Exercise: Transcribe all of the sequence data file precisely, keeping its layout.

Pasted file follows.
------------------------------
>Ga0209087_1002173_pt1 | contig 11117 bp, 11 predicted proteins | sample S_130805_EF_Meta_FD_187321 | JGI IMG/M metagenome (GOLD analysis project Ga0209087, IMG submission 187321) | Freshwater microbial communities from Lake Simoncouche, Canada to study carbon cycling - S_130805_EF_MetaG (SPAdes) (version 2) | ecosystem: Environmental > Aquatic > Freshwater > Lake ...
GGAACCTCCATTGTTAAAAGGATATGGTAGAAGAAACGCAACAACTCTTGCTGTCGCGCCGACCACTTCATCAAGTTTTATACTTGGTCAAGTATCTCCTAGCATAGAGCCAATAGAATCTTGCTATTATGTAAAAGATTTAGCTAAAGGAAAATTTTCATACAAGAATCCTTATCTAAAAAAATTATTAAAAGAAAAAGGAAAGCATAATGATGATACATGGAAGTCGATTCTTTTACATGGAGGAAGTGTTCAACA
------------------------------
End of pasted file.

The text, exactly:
>Ga0209087_1002173_pt1 | contig 11117 bp, 11 predicted proteins | sample S_130805_EF_Meta_FD_187321 | JGI IMG/M metagenome (GOLD analysis project Ga0209087, IMG submission 187321) | Freshwater microbial communities from Lake Simoncouche, Canada to study carbon cycling - S_130805_EF_MetaG (SPAdes) (version 2) | ecosystem: Environmental > Aquatic > Freshwater > Lake ...
GGAACCTCCATTGTTAAAAGGATATGGTAGAAGAAACGCAACAACTCTTGCTGTCGCGCCGACCACTTCATCAAGTTTTATACTTGGTCAAGTATCTCCTAGCATAGAGCCAATAGAATCTTGCTATTATGTAAAAGATTTAGCTAAAGGAAAATTTTCATACAAGAATCCTTATCTAAAAAAATTATTAAAAGAAAAAGGAAAGCATAATGATGATACATGGAAGTCGATTCTTTTACATGGAGGAAGTGTTCAACA